Even during conversations with individuals that I consider to be what Sarah Perry calls “epistemic peers”—those whose processes of thought I respect enough to reveal to them my own—there is still conversational opacity.
For example, imagine I have just described a concept that has been clunking around my mind. The person seems intrigued, so I continue: “Allow me to give you a particular example.” Now, my conversational partner could interpret that sentence as a mere preface to the concept I’d previously described. But I could be hinting at the idea of particular-versus-general concepts. That specific sentence could be my attempt to imply that the concept I’m talking about is domain-dependent, that it doesn’t operate outside of a very specific environment. But the other person might miss that hint, and worse, I may not know that he or she missed it. This is a minuscule example of, not “lost in translation”, but “lost in communication”.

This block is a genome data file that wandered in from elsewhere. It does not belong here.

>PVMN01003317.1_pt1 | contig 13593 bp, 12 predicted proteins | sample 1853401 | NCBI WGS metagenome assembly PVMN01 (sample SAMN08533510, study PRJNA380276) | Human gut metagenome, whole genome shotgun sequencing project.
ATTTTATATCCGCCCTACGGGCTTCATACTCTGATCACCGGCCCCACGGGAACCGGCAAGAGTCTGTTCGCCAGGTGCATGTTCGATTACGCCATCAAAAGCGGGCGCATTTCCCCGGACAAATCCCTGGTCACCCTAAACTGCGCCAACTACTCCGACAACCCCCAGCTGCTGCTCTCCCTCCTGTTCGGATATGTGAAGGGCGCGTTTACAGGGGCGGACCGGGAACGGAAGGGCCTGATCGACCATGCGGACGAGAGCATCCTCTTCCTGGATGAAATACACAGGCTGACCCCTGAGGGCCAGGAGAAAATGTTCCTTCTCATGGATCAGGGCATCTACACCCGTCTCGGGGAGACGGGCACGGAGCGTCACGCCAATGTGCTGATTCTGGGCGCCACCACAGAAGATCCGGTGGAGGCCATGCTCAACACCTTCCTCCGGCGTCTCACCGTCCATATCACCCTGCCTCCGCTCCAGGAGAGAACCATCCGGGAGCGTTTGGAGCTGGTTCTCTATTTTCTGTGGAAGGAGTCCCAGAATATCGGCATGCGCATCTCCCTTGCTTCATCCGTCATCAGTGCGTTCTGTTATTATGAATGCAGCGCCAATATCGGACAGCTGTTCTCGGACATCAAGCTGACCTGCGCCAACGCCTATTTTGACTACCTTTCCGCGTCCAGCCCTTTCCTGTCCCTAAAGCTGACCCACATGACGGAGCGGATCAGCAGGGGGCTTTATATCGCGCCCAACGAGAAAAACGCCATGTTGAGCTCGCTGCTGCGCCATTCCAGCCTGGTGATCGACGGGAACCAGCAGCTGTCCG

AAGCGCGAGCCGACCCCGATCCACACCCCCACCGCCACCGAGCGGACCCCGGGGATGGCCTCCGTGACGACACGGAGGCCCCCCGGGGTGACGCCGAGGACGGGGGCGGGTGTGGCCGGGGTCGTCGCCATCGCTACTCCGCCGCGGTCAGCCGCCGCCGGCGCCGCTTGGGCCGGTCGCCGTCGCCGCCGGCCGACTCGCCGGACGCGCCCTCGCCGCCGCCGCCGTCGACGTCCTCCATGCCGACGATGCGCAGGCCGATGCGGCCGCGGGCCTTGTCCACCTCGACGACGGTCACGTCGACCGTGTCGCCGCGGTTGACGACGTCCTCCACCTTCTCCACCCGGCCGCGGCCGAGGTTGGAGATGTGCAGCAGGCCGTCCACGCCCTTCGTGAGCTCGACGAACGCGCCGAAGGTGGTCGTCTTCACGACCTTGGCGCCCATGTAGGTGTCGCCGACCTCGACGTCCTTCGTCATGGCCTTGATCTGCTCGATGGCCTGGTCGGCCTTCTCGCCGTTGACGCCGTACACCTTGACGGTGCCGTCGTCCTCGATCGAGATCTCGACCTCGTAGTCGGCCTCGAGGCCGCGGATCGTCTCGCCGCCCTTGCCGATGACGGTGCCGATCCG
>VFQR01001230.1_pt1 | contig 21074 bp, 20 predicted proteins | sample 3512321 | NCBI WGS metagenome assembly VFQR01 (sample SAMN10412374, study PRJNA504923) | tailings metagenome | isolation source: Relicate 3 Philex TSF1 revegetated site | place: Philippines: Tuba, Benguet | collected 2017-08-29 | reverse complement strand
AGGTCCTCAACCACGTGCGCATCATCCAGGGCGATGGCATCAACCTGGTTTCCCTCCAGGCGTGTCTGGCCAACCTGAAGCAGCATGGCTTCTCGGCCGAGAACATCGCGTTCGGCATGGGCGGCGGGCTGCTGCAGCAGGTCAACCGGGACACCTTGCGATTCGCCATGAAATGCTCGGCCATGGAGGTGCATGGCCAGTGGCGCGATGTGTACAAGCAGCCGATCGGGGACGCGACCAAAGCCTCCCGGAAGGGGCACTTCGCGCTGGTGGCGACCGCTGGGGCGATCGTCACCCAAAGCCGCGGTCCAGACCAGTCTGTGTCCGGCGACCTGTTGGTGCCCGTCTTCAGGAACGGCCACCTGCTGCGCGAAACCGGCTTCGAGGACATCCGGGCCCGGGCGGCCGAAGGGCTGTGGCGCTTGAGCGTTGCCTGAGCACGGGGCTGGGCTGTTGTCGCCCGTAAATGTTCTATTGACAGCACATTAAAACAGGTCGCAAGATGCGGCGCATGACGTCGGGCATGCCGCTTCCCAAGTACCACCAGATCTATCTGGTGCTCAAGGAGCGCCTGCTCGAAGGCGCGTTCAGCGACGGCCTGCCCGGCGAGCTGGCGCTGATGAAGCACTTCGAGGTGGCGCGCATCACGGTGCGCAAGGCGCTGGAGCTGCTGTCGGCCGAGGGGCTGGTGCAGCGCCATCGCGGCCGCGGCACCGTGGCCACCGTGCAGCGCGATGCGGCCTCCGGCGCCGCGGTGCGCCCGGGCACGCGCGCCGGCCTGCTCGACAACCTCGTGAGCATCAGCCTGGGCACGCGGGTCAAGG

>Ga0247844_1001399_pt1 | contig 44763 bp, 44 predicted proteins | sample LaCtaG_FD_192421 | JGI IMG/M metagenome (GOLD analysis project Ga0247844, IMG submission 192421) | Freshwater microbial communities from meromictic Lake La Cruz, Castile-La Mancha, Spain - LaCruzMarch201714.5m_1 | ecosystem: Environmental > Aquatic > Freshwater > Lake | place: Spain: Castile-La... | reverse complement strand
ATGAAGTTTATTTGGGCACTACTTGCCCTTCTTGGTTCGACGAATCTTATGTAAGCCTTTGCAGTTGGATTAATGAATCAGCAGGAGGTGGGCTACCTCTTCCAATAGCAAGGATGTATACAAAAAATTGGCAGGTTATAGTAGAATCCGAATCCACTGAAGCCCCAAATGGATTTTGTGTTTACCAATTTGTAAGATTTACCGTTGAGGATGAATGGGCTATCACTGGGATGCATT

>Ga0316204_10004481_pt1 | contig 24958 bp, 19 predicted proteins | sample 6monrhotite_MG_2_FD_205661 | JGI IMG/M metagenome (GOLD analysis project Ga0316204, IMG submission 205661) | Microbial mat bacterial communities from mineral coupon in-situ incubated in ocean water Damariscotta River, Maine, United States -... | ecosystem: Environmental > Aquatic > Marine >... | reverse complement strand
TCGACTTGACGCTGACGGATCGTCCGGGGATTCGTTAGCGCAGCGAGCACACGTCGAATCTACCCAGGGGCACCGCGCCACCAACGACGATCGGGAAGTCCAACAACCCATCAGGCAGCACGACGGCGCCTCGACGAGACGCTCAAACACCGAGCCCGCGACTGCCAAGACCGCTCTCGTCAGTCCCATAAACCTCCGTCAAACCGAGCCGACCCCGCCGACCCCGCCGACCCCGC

In the deepest and the shallowest conversation, so much of what we know and what we mean remains blocked off to other participants. And to unearth it, to bring it to the fore, requires an extraordinary effort, and more, for us to be in a perpetual state of parallel consciousness. It demands that we always be interpreting what we say from the perspective of the person it’s being said to.